23 thoughts on “On the road for VR: Microsoft HoloLens at Build 2015, San Francisco

  1. Oliver, you are a godsend! So glad you were able to try one out in RL and to give the community this great analysis. I know how you are with new devices (lots of poking and prodding and testing of limits) and am sure you gave it a thorough test.

    Did they say anything about the way we would go about coding up AR experiences? Are those 3D models they show .OBJs or WebGL? (I am hoping the latter).

    Also, I am assuming there must be way to attach behavioural code to these AR objects.

    Does the device have a GPS in it?

    I seem to recall in the talk they gave that Hololens does not require an internet connection but I just don’t see how this is possible inasmuch as they *must* be doing some thorough image recognition and are using Cortana for the voice recognition (both of which somewhat necessitate a server component).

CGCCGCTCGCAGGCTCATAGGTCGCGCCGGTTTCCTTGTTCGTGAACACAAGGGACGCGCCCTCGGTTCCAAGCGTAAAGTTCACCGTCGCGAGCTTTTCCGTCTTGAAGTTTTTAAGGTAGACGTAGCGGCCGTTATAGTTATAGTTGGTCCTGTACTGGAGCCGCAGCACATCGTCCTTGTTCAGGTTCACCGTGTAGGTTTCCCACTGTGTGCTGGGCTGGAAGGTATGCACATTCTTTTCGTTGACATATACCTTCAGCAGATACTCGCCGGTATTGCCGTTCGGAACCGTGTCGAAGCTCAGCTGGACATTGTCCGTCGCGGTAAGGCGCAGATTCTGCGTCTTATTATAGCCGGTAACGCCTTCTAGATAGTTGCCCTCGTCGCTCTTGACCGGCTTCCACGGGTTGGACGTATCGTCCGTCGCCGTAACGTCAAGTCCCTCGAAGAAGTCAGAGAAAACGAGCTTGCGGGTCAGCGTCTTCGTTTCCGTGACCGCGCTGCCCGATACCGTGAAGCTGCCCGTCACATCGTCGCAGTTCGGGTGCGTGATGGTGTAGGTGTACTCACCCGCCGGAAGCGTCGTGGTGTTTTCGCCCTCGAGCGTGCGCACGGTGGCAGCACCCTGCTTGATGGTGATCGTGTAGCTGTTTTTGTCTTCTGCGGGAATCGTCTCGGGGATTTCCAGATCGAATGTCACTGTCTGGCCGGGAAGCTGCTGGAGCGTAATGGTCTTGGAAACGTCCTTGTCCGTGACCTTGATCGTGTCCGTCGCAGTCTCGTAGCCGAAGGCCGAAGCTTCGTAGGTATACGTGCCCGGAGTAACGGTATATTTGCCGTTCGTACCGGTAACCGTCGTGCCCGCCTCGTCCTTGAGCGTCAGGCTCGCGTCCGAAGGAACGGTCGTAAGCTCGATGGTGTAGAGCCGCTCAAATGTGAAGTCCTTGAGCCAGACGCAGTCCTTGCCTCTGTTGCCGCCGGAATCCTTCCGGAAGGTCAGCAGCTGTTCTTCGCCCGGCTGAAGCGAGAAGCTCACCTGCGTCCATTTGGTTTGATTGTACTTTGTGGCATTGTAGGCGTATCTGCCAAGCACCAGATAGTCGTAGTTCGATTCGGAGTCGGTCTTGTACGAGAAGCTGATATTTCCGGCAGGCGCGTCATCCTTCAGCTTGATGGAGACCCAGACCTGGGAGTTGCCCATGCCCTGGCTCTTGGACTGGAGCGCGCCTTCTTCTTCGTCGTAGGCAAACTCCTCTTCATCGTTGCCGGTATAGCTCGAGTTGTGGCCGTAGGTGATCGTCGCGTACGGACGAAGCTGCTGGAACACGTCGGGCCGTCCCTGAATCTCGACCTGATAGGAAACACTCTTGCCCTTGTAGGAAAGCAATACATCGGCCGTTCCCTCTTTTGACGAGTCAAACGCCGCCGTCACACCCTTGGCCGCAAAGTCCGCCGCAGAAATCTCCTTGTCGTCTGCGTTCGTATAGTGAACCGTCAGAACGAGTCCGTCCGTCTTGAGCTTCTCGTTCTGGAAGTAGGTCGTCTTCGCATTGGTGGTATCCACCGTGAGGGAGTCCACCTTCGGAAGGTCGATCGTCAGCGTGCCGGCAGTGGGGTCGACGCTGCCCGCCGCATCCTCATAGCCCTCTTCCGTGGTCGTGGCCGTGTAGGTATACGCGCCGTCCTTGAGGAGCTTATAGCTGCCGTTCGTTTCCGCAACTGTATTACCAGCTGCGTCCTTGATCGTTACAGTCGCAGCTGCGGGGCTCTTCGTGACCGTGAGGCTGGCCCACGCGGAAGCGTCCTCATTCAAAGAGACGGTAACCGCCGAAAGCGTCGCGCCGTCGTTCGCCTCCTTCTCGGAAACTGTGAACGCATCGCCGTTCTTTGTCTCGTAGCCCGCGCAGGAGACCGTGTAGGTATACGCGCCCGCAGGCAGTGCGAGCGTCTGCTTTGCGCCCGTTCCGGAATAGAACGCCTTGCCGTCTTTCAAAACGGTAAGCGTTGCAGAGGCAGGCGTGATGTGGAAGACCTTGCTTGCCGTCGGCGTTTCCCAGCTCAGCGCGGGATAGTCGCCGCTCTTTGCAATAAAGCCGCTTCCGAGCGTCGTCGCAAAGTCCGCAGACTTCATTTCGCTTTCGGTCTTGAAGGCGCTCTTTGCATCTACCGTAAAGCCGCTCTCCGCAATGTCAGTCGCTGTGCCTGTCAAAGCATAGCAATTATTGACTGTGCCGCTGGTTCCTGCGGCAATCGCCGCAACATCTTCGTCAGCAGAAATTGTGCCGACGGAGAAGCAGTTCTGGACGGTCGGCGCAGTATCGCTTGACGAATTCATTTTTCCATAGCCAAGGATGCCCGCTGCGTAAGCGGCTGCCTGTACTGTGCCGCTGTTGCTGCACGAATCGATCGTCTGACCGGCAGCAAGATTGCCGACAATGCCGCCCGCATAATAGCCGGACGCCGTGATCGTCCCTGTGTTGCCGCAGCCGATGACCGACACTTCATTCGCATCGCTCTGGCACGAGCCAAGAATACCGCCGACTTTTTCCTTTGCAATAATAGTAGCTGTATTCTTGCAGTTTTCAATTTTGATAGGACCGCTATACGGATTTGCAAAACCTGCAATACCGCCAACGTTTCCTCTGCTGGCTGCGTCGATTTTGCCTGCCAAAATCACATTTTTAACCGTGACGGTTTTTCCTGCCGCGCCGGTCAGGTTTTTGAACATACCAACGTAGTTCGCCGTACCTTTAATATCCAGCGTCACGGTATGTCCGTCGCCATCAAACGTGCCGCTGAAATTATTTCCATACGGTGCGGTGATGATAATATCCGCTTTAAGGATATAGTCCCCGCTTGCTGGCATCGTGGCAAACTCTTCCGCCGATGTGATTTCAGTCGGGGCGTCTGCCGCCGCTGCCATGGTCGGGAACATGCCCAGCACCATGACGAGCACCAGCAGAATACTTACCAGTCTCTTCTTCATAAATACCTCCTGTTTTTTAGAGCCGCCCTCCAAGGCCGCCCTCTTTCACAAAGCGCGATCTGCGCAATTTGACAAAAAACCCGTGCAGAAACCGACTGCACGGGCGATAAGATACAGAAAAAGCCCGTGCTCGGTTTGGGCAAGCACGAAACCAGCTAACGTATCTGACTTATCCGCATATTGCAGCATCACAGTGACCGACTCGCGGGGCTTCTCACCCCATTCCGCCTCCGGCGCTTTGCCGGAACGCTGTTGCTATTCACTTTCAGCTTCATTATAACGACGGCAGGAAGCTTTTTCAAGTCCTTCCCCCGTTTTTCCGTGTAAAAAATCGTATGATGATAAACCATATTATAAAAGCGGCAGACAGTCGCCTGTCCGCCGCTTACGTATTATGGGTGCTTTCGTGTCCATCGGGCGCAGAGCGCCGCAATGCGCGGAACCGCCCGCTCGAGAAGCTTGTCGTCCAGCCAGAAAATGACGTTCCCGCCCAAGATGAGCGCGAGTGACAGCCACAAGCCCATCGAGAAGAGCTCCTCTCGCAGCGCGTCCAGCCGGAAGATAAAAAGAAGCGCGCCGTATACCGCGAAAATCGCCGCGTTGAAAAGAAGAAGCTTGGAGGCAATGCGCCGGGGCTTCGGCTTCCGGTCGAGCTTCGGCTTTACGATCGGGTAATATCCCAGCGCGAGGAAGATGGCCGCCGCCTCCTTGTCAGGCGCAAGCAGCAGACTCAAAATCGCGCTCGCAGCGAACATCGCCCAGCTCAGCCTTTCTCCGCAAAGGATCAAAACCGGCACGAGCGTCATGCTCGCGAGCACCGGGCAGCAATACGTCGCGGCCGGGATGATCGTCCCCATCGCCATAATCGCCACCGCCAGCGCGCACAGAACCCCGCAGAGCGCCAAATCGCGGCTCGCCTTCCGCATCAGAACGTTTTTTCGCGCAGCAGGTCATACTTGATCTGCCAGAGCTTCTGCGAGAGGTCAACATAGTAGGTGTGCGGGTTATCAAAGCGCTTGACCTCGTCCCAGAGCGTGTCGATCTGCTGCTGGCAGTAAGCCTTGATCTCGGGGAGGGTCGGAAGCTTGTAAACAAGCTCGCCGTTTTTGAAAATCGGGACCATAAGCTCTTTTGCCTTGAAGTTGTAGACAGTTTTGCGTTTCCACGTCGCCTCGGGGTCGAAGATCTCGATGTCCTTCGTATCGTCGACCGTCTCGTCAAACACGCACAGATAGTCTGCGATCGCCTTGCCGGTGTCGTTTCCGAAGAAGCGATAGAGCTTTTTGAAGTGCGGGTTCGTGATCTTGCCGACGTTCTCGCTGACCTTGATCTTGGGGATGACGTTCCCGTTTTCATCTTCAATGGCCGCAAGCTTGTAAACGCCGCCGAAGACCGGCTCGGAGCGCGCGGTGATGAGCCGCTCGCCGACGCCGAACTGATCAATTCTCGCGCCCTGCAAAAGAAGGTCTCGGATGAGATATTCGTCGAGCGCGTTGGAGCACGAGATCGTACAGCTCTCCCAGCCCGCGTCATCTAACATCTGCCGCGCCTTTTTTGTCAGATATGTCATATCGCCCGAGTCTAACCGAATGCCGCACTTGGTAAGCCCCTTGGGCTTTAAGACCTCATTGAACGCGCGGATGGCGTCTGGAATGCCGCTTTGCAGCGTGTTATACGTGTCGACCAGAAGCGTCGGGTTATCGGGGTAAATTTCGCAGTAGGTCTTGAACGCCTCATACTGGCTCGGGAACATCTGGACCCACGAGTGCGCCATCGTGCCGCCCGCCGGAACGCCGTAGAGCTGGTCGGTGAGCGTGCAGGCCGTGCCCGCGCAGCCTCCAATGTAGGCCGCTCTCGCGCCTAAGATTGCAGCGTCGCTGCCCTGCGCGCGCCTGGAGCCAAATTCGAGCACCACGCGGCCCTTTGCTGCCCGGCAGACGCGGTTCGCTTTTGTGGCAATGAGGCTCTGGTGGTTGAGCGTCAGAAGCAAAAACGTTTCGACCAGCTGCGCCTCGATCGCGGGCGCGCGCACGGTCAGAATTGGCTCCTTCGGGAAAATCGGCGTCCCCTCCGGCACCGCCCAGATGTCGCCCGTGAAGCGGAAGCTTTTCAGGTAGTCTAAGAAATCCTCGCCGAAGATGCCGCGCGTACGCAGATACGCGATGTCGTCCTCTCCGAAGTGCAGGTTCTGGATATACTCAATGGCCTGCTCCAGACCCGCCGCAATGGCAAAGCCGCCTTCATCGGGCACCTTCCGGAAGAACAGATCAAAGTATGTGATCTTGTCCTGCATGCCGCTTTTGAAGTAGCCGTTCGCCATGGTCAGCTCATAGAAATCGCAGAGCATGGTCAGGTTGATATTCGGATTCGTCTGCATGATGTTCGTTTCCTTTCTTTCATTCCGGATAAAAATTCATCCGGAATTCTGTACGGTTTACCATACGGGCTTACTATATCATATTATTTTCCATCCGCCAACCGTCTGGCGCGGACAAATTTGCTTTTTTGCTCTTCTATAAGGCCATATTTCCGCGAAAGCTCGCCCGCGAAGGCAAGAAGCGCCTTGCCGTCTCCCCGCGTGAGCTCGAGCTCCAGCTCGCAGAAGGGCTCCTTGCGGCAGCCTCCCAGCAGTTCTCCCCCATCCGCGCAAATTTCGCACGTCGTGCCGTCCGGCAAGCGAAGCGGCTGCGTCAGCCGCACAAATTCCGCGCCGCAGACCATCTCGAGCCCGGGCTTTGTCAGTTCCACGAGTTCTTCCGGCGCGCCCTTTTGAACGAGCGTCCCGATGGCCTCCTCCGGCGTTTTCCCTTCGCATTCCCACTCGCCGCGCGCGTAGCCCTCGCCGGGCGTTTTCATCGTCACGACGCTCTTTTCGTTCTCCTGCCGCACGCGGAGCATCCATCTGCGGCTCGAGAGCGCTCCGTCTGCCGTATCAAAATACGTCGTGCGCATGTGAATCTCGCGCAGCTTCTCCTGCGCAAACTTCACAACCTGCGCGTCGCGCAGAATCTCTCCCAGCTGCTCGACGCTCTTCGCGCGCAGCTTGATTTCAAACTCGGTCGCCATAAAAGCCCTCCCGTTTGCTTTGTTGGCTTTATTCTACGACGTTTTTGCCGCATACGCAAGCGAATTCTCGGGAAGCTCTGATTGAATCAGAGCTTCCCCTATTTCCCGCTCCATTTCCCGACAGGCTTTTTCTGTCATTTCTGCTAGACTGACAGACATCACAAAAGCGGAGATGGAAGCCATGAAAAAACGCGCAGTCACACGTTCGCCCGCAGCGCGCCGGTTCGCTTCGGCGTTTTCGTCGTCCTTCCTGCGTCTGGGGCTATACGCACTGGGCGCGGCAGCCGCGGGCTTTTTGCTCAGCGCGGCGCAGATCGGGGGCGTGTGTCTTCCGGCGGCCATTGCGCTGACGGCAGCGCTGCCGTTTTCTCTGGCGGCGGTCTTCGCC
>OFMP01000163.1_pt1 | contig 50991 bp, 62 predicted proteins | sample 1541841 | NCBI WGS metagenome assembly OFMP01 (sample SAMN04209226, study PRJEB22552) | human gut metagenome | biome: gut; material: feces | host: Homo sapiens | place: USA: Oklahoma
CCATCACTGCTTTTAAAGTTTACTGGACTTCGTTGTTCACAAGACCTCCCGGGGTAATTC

• Coding: It’s all about the new unified Windows API that’s part of Windows 10. Regular 2D applications work out-of-the-box, by being presented in a 2D window placed in the 3D environment (like my old VNC video). 3D applications could be written using Direct3D, or any higher-level 3D engines, I suppose. There’s probably going to be a WebGL viewer at launch.

      They claim everything is done in-device. I assume the “holographic processing unit” is some custom silicon or a repurposed GPU specifically to do real-time environment scanning and tracking, and the rendering is just regular old 3D. Don’t know about voice recognition, but given that it’s command recognition with a limited vocabulary, it’s the easy version of that problem. It worked reliably on my 486 under OS/2 back in ’95, so I’m guessing whatever powers HoloLens can handle it.